4. Now imagine a Master Manager class calls this Renderer class to create a graphical entity. It does that by givin all required informations (lets assume 2d): an Entity (lets assume by ID (a number)) with an exisiting positionComponent, a texture path and a sprite size (64 x 64 pixels or something like that. The renderer creates a spriteComponent (sprite size, no idea what other informations) and a textureComponent (texture by reference or id or whatever). It loads the texture into the gpu and is done for now.
    1. Your update( deltaTime ) of the renderer gets called. It gets (or calls for) every entity, that has corresponding components (why care for an object, if it has no spriteSize). It then iterates other every component of the wished type and does its thing: Read its positionComponent(mandatory for every Entity), calculate viewMatrix postition, then draw the entity with the given spriteSize and given texture. If it has a spriteComponent, but no textureComponent (or texture coulnt be loaded) you can fill in a default texture. If you have a shaderComponent, you can even order them and only do entities with shader A, then entities why shader b. Samething with textures (Entities with texture A -> Entities with texture B -> ...)

And that is basically it. You cant expend your Game Engine by adding more managers with their own components. Physics Component adds velocityComponent, physicalAttributCompnents (Weight and stuff, if you want it that sophisticated).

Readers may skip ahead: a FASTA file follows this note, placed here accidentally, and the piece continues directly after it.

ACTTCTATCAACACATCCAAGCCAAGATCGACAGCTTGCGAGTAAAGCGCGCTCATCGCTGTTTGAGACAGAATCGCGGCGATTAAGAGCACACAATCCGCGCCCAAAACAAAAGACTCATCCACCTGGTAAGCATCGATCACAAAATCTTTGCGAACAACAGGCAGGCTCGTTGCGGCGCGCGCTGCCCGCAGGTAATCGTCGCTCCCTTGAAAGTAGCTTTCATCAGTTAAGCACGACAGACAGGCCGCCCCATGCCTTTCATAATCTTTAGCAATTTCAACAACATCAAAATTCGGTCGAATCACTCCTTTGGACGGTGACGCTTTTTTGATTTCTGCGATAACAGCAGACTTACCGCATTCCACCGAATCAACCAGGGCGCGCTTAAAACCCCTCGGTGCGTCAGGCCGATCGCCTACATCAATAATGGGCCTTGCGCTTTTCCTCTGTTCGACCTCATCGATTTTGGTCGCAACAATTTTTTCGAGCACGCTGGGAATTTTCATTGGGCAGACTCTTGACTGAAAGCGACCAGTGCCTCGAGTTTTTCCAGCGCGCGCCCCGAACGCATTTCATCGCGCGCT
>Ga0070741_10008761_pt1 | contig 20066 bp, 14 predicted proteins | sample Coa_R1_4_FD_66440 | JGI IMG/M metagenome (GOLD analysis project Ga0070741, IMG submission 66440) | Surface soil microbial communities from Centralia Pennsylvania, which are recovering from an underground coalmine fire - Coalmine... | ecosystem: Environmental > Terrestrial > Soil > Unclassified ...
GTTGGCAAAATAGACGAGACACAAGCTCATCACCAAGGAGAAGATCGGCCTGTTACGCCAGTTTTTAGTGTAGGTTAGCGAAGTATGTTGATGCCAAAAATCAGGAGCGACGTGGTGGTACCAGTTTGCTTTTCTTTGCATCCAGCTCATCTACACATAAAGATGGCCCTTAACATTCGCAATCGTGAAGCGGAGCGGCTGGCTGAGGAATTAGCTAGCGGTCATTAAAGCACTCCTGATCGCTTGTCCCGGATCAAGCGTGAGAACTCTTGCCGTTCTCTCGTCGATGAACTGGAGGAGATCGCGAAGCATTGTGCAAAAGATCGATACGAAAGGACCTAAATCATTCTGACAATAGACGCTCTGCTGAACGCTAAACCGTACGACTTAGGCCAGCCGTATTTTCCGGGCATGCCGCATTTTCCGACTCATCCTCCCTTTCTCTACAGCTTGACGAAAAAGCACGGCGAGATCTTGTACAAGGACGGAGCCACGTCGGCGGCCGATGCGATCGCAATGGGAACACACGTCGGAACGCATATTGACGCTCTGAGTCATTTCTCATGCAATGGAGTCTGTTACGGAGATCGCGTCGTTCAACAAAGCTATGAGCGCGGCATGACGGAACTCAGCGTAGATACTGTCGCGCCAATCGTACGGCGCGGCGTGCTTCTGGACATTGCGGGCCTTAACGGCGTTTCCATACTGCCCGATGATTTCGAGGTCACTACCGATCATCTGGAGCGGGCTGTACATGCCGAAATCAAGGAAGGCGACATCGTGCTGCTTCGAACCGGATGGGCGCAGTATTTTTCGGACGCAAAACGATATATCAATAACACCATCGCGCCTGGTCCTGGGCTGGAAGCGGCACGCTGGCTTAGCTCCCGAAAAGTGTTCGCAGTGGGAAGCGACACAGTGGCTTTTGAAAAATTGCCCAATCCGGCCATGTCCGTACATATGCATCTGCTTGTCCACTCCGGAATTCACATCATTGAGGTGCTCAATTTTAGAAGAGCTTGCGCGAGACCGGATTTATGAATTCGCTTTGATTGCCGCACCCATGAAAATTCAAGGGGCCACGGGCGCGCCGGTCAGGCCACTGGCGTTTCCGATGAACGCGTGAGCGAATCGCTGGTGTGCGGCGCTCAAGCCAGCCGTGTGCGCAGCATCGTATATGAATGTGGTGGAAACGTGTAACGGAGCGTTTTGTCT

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  • \$\begingroup\$ I'm trying to understand the whole picture but everyone seems to provide a slightly different implementation. Can you provide some examples/code/pseudo code/ class diagrams? \$\endgroup\$ – Luca Jun 23 '18 at 8:08
  • \$\begingroup\$ You mean for the ECS? There are some good descriptions out there. gameprogrammingpatterns.com/component.html for example. This is a great book, that is easy to understand. If you want to know something specific, i might try to create a diagram or example implementation for that. \$\endgroup\$ – PSquall Jun 23 '18 at 9:48
  • \$\begingroup\$ I just saw your comment on Sidars answer, so you already know about the book! :D \$\endgroup\$ – PSquall Jun 23 '18 at 9:51
  • \$\begingroup\$ yes, I got the book and I find it very enlightening. But, for example, it puts Update() functions in components, which are to be called from GameObject's Update(). First, other implementations of ECS seem to put only data in components and then systems manage the data for their purposes (The details I cannot understand though). Second, these GameObjects/Entities/Actors cannot exist in a void. I need to understand the framework that binds all together, or I can't understand how to implement it. (And I need particular attention to the render System/Components) \$\endgroup\$ – Luca Jun 23 '18 at 14:53
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    \$\begingroup\$ It's worth noting that the first type of ECS (Components carry functionality, not just data) is how Unity is structured. \$\endgroup\$ – Stephan Jun 26 '18 at 21:04